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December 4, 2013

Canada to improve system for spills from ships

Canada's Tanker Safety Expert Panel has revealed a report aiming to improve the nation's system for ship-source oil spill preparedness and response in order to better protect the public and the environment.

By admin-demo

oil spill

Canada’s Tanker Safety Expert Panel has revealed a report aiming to improve the nation’s system for ship-source oil spill preparedness and response in order to better protect the public and the environment.

The report comprises of 45 recommendations, including ensuring companies prepare for a worst-case scenario and new guarantees that taxpayers will not be liable for costs related to spills in Canadian waters.

Regulators are also considering proposals from Enbridge and Kinder Morgan for the construction of pipelines to carry oil from Alberta to the British Columbia coast, which are expected to increase the tankers per year in the region by 600.

The new ship-source oil spill rule is part of the federal government’s commitment to reassure citizens that it has prepared for the extra traffic, while the policy would respond to major spills.

Currently, the company which causes the spill is liable to pay for the entire cost of a clean-up, while the government would invest to compensate for damage done due to pollution from the accident that is limited to a certain extent.

A panel has urged the government in the report to remove the limit and use a emergency account, which is funded by industry, which should be created to pay only when Canada’s Coast Guard is called in to lead a clean-up mission.

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The panel also suggested the federal government offer flexibility in response techniques and manage the spill response on a regional basis, using specific procedures made for particular geographies and environments.

Canada natural resources minister Joe Oliver said: "If Canadians are to benefit from this resource potential, market diversification is essential and that means moving our resources to tide waters and onto tankers to transport them to an energy hungry world."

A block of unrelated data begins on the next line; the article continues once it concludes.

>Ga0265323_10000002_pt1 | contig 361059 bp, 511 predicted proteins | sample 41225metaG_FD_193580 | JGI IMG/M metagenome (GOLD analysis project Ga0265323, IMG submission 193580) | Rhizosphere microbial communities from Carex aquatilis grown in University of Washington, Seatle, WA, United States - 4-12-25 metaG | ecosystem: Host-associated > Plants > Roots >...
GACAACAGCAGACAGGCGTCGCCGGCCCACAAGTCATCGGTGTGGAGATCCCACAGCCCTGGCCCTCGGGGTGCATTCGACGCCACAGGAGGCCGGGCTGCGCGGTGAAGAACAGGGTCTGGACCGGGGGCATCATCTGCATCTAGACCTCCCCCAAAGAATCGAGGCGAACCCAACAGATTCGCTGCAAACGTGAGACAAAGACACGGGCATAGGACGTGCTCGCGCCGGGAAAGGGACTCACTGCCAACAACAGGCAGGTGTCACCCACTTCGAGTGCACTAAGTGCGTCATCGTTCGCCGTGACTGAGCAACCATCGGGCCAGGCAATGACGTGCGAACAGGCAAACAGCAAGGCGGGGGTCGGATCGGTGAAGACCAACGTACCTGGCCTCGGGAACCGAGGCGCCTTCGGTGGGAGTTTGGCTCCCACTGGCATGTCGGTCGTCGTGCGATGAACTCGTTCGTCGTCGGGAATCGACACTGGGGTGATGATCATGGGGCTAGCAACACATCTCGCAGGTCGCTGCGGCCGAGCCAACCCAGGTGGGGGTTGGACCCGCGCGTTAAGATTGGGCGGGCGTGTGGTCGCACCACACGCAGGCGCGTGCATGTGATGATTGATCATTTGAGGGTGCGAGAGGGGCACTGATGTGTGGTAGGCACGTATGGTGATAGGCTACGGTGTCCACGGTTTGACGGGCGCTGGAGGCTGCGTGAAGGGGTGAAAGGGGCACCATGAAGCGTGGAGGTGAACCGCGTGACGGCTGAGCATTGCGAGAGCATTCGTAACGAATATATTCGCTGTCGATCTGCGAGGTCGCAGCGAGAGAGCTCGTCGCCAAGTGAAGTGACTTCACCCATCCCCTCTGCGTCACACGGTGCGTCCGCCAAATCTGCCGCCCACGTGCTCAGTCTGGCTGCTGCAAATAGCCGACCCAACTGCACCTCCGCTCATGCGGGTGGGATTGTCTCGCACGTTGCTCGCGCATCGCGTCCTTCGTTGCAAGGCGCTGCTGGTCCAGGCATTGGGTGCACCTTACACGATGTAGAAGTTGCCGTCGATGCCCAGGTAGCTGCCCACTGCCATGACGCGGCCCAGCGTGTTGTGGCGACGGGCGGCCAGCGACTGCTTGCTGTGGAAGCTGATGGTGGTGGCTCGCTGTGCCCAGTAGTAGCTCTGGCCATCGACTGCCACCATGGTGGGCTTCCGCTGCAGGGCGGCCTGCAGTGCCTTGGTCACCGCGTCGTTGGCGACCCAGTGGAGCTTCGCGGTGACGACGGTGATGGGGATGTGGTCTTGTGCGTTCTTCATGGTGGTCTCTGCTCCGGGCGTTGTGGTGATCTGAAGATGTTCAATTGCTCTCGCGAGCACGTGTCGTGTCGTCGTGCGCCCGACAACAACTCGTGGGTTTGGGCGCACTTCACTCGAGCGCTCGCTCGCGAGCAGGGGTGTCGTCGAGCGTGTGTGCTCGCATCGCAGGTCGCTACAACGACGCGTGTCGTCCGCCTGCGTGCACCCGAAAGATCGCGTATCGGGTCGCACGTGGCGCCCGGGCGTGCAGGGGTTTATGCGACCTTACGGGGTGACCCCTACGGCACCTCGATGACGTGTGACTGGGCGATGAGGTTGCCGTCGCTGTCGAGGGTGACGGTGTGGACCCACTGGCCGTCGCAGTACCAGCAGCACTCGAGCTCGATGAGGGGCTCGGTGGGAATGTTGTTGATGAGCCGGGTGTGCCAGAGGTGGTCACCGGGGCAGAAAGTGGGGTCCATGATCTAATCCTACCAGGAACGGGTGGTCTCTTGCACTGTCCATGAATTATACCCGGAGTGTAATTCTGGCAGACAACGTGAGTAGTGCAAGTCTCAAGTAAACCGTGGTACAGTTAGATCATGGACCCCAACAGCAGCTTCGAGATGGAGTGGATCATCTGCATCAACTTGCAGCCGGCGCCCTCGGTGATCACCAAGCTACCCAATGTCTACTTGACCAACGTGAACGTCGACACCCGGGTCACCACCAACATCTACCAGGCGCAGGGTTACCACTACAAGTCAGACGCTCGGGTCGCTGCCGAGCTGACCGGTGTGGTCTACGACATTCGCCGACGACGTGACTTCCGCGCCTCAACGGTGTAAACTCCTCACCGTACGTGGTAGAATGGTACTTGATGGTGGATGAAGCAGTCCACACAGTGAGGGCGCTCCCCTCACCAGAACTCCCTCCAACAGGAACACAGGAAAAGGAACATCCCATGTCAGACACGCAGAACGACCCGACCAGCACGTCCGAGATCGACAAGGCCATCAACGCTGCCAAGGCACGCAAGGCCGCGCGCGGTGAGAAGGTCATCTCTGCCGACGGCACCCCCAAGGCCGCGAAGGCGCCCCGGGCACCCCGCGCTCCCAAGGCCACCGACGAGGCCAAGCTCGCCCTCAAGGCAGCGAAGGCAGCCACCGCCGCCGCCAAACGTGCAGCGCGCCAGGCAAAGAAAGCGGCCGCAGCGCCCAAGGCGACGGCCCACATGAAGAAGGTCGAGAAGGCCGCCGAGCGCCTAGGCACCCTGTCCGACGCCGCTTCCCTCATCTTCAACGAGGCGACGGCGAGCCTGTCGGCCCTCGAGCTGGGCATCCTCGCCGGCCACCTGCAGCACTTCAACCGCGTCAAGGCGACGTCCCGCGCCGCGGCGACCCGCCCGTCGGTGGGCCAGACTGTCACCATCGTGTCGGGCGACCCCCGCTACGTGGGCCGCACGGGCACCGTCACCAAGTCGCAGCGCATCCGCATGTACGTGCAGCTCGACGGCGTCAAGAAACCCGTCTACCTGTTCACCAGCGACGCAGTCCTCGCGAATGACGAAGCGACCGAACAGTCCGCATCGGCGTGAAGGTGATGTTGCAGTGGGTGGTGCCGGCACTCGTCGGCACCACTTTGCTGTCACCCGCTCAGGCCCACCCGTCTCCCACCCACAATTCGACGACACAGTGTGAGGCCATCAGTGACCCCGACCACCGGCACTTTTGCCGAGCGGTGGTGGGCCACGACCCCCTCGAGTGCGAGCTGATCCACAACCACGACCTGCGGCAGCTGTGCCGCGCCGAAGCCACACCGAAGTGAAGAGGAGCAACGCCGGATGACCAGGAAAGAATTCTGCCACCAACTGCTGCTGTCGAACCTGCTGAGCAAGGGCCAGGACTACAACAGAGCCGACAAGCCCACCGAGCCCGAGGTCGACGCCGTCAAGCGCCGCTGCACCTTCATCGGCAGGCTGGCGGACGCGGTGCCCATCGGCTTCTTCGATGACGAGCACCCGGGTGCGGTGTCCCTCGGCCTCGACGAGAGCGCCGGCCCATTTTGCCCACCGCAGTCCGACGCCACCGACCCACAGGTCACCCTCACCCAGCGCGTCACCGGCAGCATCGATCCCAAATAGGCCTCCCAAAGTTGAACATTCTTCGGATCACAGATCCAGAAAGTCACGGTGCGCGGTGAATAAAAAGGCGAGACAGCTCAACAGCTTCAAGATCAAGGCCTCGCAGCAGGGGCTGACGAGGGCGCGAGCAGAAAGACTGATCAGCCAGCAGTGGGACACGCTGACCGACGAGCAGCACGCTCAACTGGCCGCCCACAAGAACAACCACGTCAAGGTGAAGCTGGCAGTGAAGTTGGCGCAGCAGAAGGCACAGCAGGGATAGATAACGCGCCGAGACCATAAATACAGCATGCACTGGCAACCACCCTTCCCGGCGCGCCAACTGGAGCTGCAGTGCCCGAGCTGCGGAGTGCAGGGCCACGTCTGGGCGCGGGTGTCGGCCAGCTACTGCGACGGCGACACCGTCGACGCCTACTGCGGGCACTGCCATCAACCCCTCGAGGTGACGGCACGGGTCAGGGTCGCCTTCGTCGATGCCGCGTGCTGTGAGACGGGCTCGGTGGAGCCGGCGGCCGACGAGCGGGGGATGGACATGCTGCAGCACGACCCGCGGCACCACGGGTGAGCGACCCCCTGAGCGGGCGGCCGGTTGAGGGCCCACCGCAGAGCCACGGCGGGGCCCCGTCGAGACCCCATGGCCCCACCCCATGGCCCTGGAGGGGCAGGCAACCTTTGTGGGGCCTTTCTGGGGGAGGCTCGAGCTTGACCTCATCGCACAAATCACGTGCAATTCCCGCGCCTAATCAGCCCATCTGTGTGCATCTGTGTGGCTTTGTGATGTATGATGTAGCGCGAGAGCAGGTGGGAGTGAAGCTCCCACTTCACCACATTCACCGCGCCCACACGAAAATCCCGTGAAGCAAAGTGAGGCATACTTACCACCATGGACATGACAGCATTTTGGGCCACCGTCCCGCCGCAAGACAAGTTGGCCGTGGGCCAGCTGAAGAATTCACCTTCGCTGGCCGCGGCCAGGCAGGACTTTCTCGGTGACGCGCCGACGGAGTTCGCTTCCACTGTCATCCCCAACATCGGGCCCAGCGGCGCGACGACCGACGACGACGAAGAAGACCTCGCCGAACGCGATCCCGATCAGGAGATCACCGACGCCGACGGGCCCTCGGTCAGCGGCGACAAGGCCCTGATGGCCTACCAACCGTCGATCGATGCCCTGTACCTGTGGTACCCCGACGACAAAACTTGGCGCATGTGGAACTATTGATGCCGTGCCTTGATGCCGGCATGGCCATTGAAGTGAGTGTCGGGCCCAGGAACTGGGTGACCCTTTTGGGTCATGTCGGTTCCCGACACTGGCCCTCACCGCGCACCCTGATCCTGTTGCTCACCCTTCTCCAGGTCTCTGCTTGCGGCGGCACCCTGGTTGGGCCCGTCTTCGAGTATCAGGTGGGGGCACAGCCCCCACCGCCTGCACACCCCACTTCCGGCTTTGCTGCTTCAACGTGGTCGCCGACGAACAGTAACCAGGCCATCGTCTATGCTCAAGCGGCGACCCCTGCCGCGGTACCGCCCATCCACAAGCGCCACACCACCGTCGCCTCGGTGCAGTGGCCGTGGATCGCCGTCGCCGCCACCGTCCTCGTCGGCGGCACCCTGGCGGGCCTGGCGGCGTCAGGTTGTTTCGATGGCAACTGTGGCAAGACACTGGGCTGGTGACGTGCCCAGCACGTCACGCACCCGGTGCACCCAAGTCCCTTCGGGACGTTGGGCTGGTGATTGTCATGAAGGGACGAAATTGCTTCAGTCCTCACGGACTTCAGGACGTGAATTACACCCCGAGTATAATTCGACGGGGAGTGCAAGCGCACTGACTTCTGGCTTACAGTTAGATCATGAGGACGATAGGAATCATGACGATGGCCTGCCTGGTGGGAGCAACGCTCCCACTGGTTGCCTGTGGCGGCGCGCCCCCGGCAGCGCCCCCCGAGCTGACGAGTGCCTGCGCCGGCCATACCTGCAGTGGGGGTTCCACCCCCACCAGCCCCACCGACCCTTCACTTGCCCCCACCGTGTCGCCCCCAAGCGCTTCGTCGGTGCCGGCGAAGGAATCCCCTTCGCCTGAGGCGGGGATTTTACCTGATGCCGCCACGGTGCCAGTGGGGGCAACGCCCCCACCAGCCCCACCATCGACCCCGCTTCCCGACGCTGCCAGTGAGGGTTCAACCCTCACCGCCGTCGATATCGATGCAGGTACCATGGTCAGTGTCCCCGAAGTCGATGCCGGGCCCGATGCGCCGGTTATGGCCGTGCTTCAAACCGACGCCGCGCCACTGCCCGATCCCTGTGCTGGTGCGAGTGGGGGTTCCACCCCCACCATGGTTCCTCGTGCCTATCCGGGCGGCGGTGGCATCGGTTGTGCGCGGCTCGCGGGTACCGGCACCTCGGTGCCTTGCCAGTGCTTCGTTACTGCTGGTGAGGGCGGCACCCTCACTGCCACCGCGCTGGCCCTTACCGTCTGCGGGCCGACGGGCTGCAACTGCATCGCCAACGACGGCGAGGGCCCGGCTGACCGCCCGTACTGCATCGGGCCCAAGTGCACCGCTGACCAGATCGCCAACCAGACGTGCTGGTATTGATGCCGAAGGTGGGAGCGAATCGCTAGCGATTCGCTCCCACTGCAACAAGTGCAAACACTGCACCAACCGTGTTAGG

Canada Transportation minister Lisa Raitt said the government has already taken steps to better monitor ships moving through the country’s waters and would take all necessary actions to avoid any spills in the first place.

"We will make sure that the apparatus is there to help clean them up, should they have happen, and we will ensure that polluters pay," Raitt added.

According to authorities, the report made 45 clear recommendations and the government has not yet committed to put any of them in place. Canada is one of the largest producers of crude oil, which is exported to the US.

Due to the heavy traffic in current pipelines the crude is getting stranded in landlocked Alberta – to solve this the country is planning to construct new pipeline to the West Coast that would also serve export markets in Asia.

The government’s plan is opposed by environmentalists, who say the pipeline could cause a devastating spill.

Image: An oily substance due to pollution or a spill. Photo courtesy of


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